These 57 CPSEs are spread across 17 departments or ministries of the Central Government, with the largest number concentrated under the Ministry of Petroleum and Natural Gas (19.3%), followed by the Ministry of Power (10.53%) and the Ministry of Steel (8.77%). The CPSEs in our data-set are spread across 34 industries, as per the National Industrial Classification (NIC) scheme prescribed by the Ministry of Statistics and Programme Implementation (MoSPI). CPSEs in the business of ‘electricity, gas, stem and hot water supply’ account for the largest group (12.28%) followed by CPSEs engaged in the business of manufacturing coke, refined petroleum products and nuclear fuel (8.77%).

Each CPSE reports a target procurement value at the beginning of the financial year and the actual procurement value at the end of the financial year, on the MSME Sambandh portal. Table 1 shows the aggregate value of goods, services and works targeted and actually procured by the CPSEs in our data-set across different government departments.

Table 1: Procurement by CPSEs

No. of
(Rs. crore)
(Rs. crore)

Department of Chemicals and Petrochemicals 2 371.66 308.38
Department of Commerce 2 17.28 18.3
Department of Defense Production 3 1963.33 2880.47
Department of Fertilisers 4 2547.34 2641.74
Department of Heavy Industry 4 16392.1 15209.25
Department of Telecommunications 2 0 0
Ministry of Coal 2 5977.39 1774.82
Ministry of Defense 3 5838.79 7066.05
Ministry of Housing and Urban Affairs 2 12.61 12.67
Ministry of Mines 2 2573 7132.09
Ministry of Petroleum and Natural Gas 11 52175.63 63849.08
Ministry of Power 6 6142.97 6608.55
Ministry of Railways 4 395.07 429.31
Ministry of Science and Technology 1 38 17.49
Ministry of Shipping 3 1725.67 1321.45
Ministry of Steel 5 4556.4 5356.22
Ministry of Tourism 1 125.07 34.85

The Ministry of Petroleum and Natural Gas is the largest procurer in our data-set, both in terms of the number of CPSEs and the value of goods, services and works procured by them. Table 1 also shows that a majority of the CPSEs have procured more than their annual targeted value. We observe this to be true across all the three financial years comprised in our study period.

Findings: CPSEs’ outstanding dues

Trade payable are a rough proxy of the amounts due from a firm to vendors and service providers. We use the data on outstanding trade payable from the balance sheets of CPSEs as an estimate of payment delays in public procurement. Table 2 shows the three-year annual average outstanding trade payable due from the CPSEs in our data-set. The second column indicates the corresponding annual average value of procurement undertaken by these CPSEs, and the last column indicates the average outstanding trade payable as a percentage of the average annual procurement undertaken by the CPSEs.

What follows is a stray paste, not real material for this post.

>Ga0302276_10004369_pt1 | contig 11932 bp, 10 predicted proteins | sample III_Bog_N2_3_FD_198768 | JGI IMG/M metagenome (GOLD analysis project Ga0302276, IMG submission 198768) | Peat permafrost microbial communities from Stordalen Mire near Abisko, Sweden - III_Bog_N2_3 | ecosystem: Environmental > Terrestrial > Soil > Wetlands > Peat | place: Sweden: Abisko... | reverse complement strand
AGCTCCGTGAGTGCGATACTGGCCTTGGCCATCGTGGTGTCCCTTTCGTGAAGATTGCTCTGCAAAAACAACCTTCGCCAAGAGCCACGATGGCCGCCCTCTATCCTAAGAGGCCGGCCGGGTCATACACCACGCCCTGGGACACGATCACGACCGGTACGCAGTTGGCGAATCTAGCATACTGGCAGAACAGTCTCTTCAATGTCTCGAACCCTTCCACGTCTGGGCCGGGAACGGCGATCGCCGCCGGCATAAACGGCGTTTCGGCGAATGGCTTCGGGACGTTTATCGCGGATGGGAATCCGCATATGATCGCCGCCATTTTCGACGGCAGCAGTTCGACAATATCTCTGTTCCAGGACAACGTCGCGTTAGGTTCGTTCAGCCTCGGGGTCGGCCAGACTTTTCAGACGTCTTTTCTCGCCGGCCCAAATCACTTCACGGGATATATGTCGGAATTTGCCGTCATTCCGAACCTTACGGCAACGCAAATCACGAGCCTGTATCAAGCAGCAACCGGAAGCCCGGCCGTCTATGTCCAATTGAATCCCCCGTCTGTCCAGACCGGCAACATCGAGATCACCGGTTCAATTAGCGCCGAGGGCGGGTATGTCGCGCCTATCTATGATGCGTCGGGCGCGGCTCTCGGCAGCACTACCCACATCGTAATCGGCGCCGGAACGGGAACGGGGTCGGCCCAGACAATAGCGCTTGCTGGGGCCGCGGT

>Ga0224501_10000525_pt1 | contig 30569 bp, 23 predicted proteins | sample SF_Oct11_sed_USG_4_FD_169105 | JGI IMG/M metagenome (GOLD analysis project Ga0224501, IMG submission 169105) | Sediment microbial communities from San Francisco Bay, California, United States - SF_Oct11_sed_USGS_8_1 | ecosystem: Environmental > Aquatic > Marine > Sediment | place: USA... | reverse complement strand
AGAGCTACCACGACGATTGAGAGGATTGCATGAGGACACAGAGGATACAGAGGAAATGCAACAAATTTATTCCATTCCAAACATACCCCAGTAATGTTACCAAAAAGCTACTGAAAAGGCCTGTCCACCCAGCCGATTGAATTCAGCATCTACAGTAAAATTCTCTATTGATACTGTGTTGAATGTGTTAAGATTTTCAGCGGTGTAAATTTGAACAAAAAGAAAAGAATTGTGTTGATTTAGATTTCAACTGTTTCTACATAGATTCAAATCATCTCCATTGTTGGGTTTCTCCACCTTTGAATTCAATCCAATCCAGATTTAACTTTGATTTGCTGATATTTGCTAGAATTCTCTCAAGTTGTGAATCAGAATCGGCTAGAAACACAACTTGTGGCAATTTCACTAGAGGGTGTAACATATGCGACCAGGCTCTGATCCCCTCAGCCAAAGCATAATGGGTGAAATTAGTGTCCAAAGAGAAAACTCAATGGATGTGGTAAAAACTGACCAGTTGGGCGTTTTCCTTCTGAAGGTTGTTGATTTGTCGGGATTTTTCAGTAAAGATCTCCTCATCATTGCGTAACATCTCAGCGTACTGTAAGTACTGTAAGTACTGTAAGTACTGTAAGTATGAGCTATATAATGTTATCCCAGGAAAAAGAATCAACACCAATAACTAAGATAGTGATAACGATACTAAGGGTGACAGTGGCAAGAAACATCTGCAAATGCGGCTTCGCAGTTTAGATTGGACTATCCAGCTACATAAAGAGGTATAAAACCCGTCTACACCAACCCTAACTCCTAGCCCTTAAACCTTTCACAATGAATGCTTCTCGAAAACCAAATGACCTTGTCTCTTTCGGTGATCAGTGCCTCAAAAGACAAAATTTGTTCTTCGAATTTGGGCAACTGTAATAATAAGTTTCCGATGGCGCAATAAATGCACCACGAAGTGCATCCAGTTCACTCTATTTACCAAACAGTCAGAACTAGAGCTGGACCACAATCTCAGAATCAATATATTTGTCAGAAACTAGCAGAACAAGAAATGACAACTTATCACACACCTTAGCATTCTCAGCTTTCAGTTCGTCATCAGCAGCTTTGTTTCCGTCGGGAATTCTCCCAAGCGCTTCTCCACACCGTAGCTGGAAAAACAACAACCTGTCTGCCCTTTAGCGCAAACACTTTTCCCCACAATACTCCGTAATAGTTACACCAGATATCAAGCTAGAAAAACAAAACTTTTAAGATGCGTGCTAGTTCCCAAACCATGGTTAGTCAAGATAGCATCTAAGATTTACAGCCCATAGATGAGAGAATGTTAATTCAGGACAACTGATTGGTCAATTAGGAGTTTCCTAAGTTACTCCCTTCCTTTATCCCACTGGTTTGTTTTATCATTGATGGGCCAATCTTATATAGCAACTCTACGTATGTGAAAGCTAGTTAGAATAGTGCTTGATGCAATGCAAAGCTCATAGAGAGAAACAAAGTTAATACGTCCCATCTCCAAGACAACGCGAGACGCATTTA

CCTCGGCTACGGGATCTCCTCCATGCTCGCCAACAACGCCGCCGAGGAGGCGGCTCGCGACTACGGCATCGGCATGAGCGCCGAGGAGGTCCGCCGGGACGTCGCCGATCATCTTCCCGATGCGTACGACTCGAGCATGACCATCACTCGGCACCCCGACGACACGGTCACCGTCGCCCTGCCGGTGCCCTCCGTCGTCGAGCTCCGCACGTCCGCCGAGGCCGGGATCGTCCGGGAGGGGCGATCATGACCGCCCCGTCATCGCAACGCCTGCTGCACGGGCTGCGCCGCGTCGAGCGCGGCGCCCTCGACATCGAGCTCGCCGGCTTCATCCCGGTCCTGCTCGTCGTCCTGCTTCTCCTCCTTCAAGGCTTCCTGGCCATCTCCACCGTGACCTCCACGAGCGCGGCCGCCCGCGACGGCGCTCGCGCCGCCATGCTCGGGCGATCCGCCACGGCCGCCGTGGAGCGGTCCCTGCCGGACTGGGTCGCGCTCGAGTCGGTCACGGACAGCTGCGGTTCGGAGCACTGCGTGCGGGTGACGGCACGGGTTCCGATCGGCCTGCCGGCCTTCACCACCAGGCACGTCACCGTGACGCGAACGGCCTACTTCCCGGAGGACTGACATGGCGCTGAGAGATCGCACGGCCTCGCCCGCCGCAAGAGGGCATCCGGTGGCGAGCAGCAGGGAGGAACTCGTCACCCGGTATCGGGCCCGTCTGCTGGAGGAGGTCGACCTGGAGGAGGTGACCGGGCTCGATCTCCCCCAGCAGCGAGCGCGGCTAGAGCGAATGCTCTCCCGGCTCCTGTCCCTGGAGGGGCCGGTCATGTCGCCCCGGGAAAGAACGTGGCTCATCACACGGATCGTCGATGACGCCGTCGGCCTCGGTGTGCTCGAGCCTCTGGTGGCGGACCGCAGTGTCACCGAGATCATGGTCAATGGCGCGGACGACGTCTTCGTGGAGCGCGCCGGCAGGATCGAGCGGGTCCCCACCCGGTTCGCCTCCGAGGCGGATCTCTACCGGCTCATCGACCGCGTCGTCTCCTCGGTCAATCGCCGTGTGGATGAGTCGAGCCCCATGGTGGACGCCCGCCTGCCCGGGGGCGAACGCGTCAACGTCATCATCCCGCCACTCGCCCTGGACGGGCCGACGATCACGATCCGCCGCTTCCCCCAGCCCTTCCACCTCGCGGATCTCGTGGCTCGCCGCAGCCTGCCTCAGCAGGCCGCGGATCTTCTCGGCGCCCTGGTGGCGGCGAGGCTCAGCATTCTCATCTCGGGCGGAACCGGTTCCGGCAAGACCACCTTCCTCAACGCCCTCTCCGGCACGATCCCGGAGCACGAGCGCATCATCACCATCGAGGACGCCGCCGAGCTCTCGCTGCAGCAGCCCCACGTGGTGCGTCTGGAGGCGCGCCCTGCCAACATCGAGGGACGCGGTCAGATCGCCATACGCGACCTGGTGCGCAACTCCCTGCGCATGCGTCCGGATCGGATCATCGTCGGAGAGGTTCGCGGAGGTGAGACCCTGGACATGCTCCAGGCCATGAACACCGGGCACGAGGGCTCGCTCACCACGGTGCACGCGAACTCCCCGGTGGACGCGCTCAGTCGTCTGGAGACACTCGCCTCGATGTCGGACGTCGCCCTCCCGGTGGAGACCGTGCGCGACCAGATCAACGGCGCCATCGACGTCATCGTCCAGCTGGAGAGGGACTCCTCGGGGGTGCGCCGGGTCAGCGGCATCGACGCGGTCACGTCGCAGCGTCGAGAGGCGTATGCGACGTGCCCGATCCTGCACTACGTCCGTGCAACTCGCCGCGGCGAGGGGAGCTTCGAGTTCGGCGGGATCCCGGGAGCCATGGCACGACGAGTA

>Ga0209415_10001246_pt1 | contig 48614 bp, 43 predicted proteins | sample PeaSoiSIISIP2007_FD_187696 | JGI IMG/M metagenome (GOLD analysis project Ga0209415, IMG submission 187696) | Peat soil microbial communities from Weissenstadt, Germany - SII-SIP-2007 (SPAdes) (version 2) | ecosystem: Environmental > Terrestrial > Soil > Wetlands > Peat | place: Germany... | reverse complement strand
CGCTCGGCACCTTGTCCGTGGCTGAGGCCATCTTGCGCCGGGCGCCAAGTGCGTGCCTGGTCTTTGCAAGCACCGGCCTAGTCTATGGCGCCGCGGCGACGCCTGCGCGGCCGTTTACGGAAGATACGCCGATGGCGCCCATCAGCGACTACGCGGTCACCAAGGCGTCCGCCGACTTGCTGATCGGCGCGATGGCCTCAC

Table 2: Average outstanding trade payable and procurement value

Procurement value
(Rs. crore)
Outstanding payable
(Rs. crore)
Payable/ procurement

Department of Chemicals and Petrochemicals 7.75 106.11 1369.37
Department of Commerce 13.58 1119.66 8243.86
Department of Defense Production 889.55 3449.92 387.83
Department of Fertilizers 532.30 1971.93 370.45
Department of Heavy Industry 4203.14 10297.54 245.00
Department of Telecommunications 0.00 2313.67 0.00
Ministry of Coal 225.45 1898.59 842.13
Ministry of Defense 1954.01 3031.90 155.16
Ministry of Housing and Urban Affairs 4.84 2709.40 56030.74
Ministry of Mines 513.57 1227.54 239.02
Ministry of Petroleum and Natural Gas 15951.71 82830.09 519.26
Ministry of Power 2338.59 7907.65 338.14
Ministry of Railways 193.66 1243.77 642.25
Ministry of Science and Technology 0.32 29.38 9180.60
Ministry of Shipping 346.50 1562.02 450.79
Ministry of Steel 1274.48 8739.99 685.77
Ministry of Tourism 15.48 58.94 380.88

Total 28464.94 130498.11 458.45

While the procurement value of a given financial year does not necessarily mean that the entire value of the contract becomes payable in the same financial year as the procurement contract may span across multiple years, the three year average numbers in Table 3, however, show a systemic break-down in the payment discipline of CPSEs. We speculate that these trade payable would have aggregated over time, and do not necessarily pertain entirely to the study period.

We then look at three departments/ ministries that account for the largest procurement by value in our data-set, to investigate the differences in the payment behaviour of CPSEs towards MSMEs and non-MSME vendors (Table 3). The CPSEs in these three departments also account for nearly 75% of the total outstanding trade payable of all the CPSEs in our data-set.